A Wind in the Door by Madeline L’Engle

Published: 1973

Genre: YA science fiction

Length: 211 pages

Setting: around the Murry’s house, a few years after the events of A Wrinkle in Time

Interest: It was Mr. Curiosity’s bedtime story that I happily agreed to read again.

Summary: Charles Wallace is having problems. He’s off to Kindergarten and doesn’t fir in well because of his intellect. He also has a problem with his mitochondria that makes him very tired all the time Meg and Calvin are recruited by the Teacher Blejany to help Charles Wallace. Turns out, the Echthroi are trying to X Charles Wallace’s farandolae (they live inside mitochondria) to kill him. To protect Charles Wallace, Meg (with the help of Calvin and the cheribum Proginoskes) needs to name their horrid principal, Mr. Jenkins, convince the farandola Sporos to Deepen, and save Mr. Jenkins from possession by the Echthroi.

Final thoughts: I love these books. Meg makes for a great everywoman protagonist. She’ doesn’t do her heroics because she’s brave or has special powers, but because she cares for others. She’d rather someone else do it, but if she’s all there is, she’ll do what needs to be done. I’m sure I didn’t get all the nuances of the story when I was young, but it made an impression on me. I love L’Engle’s writing style as well. She brings you right into the conflict between good and evil, and you aren’t quite sure that good will win.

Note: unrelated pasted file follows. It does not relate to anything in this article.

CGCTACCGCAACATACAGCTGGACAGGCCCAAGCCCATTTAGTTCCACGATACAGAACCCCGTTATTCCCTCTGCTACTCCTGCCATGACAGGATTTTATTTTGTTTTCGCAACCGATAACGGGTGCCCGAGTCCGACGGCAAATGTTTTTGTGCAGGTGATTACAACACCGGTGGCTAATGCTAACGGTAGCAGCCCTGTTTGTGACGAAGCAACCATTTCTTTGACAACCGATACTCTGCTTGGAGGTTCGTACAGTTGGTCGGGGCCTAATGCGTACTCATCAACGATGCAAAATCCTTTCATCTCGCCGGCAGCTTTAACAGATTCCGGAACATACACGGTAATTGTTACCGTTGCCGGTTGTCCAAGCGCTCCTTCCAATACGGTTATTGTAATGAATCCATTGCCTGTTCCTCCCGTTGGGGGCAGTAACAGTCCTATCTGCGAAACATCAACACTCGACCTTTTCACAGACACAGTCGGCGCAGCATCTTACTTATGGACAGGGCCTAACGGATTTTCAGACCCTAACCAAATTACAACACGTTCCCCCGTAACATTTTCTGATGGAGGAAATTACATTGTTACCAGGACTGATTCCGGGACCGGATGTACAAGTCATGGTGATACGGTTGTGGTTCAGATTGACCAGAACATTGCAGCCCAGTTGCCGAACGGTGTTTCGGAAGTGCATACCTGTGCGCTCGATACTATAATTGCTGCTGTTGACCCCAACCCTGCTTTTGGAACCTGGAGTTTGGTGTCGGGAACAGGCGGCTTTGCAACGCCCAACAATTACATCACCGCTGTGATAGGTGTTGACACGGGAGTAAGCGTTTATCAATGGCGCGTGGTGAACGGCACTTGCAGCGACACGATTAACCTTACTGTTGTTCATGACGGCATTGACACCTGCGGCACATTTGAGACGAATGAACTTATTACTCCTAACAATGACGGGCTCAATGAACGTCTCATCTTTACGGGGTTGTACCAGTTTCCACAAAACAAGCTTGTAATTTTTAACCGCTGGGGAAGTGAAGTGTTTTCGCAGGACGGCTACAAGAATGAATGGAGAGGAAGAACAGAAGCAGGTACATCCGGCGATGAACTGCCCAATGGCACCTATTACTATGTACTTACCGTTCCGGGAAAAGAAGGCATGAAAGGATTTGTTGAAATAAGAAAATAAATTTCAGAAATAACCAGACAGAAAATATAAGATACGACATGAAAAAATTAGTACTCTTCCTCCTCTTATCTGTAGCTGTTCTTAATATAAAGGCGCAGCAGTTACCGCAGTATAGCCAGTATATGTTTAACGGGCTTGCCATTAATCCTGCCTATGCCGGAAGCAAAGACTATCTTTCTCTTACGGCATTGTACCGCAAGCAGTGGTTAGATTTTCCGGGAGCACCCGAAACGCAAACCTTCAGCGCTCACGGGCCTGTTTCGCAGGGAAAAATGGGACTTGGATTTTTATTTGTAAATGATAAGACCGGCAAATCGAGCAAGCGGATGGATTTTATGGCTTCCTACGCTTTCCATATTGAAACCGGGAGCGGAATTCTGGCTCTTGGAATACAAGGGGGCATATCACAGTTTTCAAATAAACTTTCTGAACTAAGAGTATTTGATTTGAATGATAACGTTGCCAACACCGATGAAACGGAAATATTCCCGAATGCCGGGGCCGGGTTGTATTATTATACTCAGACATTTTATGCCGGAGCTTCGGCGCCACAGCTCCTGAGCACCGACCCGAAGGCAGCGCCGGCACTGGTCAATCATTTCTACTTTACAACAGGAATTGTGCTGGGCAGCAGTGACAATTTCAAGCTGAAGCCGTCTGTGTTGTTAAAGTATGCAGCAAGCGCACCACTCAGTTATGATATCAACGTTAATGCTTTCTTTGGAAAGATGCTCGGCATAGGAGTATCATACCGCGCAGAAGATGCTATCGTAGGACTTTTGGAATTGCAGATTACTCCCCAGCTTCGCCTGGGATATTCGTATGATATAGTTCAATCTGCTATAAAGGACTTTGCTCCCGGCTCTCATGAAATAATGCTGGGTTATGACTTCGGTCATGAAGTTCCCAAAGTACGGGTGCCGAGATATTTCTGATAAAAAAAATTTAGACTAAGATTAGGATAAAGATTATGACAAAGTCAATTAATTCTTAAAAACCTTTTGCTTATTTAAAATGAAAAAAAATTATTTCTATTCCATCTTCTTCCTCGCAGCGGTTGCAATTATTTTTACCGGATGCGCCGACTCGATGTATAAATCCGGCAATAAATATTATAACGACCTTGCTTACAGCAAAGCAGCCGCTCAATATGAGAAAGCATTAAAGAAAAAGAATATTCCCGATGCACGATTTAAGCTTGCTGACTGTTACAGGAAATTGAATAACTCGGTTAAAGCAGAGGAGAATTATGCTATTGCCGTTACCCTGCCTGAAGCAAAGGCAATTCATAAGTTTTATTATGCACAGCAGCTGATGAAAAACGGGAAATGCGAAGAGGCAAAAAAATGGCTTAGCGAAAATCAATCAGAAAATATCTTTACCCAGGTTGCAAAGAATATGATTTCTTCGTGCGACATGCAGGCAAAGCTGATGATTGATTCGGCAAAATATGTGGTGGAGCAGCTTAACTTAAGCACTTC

The book made a good read-aloud. The chapters were usually too long to read in one night, but the writing is clear and keeps you on the edge of your seat most nights. Nothing too scary, though.

Title comes from: It’s the name of the last chapter in the book. I believe it refers to how Meg filled the Echthroi and saved Charles Wallace

Reading challenges fulfilled: 55/100 in my 100 Book Challenge.

If you’re interested in purchasing the book, you can click on the cover image to follow an Amazon affiliate link to the book and thanks for supporting my blog!


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